Mit aufgerissenem Mund sitzt der verdutzte Hörer da und kommt aus dem Staunen nicht mehr heraus. Wie in einer Twilight-Zone-Episode taucht man ein in die bizarre Welt der Bobolina: Darf das sein, was nicht sein kann? „Black Hole Sun“ in Orchesterfassung mit Bobo als Chanteuse? Darauf muß man erst mal kommen! Doch es kommt noch doller: Neben weiteren Cover-Versionen im „The-London-Seesion-Orchestra-plays-romantic-alternative-Hits“-Stil (z. B. „Forbidden Colours“) gibt es auch eigene Kompositionen der kleinen, offensichtlich übereifrig wandlungsfähigen Sängerin, die uns zu Beginn ihrer Karriere mit kurzweiligem Folk-Rock überraschte und dann die Orientierung verlor…
Classic Blue is the fourth solo studio album by The Moody Blues member Justin Hayward. Classic Blue was released in 1989 by Trax Records (later re-released on Castle Music Records in 1994), and features Mike Batt, who also produced the album, and the London Philharmonic Orchestra. The album includes cover versions of many hit songs, such as The Beatles' "Blackbird", and Led Zeppelin's "Stairway to Heaven." It also includes a re-recorded version of "Forever Autumn," a song from Jeff Wayne's Musical Version of The War of the Worlds, in which Hayward originally sang lead vocals.
Glyndebourne has wisely preserved the best of Melly Still's literal,cluttered and ugly 2009 staging; its world-class soundtrack;.Dvorak's operatic masterpiece is in Belohlavek's bones, and he gets a thrilling and luminous account of the ravishing score from the LPO on virtually flawless form. It is the most central European of london's symphonic bands, and certainly equals, if not surpasses, the idiomatic Czech Philharmonic on rival sets conducted by Vaclav Neumann (supraphon) and Charles Mackerras (Decca). Ana Maria Martinez's Rusalka-more warm -blooded than Gabriela Benackova , less self-indulgent then Renee Fleming-gives one of the most ecstatic acounts of the famous Song to the Moon on disc.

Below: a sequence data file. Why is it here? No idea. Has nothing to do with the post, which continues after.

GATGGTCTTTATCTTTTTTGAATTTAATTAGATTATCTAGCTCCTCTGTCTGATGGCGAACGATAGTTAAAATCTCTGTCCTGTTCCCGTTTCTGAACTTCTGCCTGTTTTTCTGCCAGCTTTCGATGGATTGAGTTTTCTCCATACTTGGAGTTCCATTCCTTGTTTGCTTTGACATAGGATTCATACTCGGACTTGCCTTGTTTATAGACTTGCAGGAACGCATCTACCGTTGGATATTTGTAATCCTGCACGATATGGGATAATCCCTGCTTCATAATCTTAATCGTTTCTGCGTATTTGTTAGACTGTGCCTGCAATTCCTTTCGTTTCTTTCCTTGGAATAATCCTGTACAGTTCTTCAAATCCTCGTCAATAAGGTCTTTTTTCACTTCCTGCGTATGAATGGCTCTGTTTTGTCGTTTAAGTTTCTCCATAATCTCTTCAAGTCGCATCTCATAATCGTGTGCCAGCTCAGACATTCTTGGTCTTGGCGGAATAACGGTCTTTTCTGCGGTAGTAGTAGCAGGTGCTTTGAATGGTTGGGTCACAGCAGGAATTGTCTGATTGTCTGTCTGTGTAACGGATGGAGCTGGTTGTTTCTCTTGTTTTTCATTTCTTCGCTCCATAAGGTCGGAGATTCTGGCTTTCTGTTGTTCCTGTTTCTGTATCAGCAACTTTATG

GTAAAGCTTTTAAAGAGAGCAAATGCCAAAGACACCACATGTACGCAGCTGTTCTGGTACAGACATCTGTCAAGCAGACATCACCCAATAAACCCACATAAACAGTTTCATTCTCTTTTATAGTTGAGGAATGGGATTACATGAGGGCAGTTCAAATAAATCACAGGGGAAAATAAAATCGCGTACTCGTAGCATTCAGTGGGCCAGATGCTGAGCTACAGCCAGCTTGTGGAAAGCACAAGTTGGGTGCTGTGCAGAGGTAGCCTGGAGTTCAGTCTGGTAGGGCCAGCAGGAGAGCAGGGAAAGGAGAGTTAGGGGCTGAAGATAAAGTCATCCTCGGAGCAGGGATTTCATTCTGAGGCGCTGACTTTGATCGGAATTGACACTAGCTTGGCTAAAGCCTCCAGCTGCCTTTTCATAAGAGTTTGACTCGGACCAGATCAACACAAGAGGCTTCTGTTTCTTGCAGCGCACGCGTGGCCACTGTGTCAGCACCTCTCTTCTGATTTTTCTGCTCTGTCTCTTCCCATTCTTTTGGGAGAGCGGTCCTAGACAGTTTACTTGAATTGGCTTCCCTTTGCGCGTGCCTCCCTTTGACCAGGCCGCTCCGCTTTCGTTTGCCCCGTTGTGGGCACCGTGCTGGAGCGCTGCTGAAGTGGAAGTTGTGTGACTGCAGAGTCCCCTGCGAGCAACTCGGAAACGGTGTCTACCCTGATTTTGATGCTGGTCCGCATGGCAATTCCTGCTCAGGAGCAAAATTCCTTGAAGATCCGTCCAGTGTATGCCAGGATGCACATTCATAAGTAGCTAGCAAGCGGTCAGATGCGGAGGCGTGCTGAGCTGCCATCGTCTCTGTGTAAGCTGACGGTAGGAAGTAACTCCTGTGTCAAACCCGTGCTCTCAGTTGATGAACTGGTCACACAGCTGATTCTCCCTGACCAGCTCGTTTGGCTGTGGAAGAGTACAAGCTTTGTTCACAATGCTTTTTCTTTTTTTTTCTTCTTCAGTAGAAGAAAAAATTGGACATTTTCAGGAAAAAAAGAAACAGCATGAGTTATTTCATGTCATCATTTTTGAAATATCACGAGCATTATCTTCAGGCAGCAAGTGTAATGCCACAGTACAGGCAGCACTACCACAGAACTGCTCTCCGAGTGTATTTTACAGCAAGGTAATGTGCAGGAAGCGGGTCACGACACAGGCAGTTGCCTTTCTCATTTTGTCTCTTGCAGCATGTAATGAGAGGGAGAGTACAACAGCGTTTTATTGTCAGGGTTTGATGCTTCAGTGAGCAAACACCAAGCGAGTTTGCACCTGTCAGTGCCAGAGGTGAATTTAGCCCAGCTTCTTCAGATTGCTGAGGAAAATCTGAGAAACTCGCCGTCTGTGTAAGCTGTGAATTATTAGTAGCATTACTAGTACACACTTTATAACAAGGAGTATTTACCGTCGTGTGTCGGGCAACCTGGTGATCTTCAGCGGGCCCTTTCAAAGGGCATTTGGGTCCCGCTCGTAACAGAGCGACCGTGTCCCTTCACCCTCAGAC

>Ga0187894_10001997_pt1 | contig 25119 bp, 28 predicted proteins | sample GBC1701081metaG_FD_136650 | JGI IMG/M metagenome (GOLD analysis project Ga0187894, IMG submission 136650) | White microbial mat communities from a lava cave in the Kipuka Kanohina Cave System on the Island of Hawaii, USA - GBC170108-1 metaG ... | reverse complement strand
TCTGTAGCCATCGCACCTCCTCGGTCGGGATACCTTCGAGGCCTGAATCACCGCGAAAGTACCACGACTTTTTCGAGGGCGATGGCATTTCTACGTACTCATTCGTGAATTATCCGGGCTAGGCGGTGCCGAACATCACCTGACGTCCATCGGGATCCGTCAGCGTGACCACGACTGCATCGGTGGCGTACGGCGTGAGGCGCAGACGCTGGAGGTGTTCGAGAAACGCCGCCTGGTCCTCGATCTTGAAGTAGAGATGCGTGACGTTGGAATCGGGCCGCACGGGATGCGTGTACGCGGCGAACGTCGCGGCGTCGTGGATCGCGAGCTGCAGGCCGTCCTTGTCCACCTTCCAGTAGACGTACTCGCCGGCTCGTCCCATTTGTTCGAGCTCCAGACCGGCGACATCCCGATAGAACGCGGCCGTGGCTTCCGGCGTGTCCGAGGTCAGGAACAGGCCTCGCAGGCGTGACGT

Handel tinkered with this allegory throughout his career, producing various versions in Italian and English. The plot is a contest for the heart and mind of Beauty: Pleasure and Deceit encourage hedonism, arguing that "life consists in the present hour." Time and Counsel advise Beauty to forswear worldly pleasures, which "will soon decay". (Guess who wins.) You'd expect the villains to get all the good tunes, but the musical interest here is evenly spread. Time and Counsel get lively and contemplative arias; in particular, Varcoe makes Time's "Loathsome urns" beguiling and chilling. Kirkby, playing a villain for once, is an all-too-convincing Deceit; Partridge as Pleasure, though not ideally youthful, makes some gorgeous sounds. Fisher is well cast as Beauty, and Darlow's direction is a triumph.–Matthew Westphal
Emerging at the dawn of the twentieth century, the idiosyncratic structures of Scriabin's early symphonies display the Russian's unique approach. His Second Symphony blends echoes of Strauss, Tchaikovsky and Wagner, with sweeping climaxes, swirling colours, and passages of majestic intensity over the course of its five movements.
Denys Darlow conducts a fresh stylish performance with his London Handel Festival forces, recorded live at the Royal College of Music. Textures are clean and rhythms light and resilient, with James Bowman in the title-role leading a consistently reliable team. (Penguin Guide)